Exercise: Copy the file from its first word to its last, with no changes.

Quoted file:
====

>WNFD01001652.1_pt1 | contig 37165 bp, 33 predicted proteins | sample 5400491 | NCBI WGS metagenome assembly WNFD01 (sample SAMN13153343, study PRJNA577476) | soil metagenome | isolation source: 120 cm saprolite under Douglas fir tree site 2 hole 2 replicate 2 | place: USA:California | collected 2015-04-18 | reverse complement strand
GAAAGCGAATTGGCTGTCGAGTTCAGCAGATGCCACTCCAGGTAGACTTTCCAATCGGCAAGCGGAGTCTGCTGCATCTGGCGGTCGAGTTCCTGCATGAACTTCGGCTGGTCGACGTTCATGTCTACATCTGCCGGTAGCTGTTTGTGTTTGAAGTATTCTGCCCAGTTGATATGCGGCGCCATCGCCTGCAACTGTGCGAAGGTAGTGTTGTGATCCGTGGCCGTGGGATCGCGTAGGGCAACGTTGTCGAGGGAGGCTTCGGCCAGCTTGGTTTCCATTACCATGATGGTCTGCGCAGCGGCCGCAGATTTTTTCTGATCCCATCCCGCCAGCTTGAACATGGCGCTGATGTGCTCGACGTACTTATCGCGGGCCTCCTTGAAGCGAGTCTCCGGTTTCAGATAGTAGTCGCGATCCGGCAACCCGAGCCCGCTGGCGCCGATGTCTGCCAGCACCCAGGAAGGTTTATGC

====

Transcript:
>WNFD01001652.1_pt1 | contig 37165 bp, 33 predicted proteins | sample 5400491 | NCBI WGS metagenome assembly WNFD01 (sample SAMN13153343, study PRJNA577476) | soil metagenome | isolation source: 120 cm saprolite under Douglas fir tree site 2 hole 2 replicate 2 | place: USA:California | collected 2015-04-18 | reverse complement strand
GAAAGCGAATTGGCTGTCGAGTTCAGCAGATGCCACTCCAGGTAGACTTTCCAATCGGCAAGCGGAGTCTGCTGCATCTGGCGGTCGAGTTCCTGCATGAACTTCGGCTGGTCGACGTTCATGTCTACATCTGCCGGTAGCTGTTTGTGTTTGAAGTATTCTGCCCAGTTGATATGCGGCGCCATCGCCTGCAACTGTGCGAAGGTAGTGTTGTGATCCGTGGCCGTGGGATCGCGTAGGGCAACGTTGTCGAGGGAGGCTTCGGCCAGCTTGGTTTCCATTACCATGATGGTCTGCGCAGCGGCCGCAGATTTTTTCTGATCCCATCCCGCCAGCTTGAACATGGCGCTGATGTGCTCGACGTACTTATCGCGGGCCTCCTTGAAGCGAGTCTCCGGTTTCAGATAGTAGTCGCGATCCGGCAACCCGAGCCCGCTGGCGCCGATGTCTGCCAGCACCCAGGAAGGTTTATGC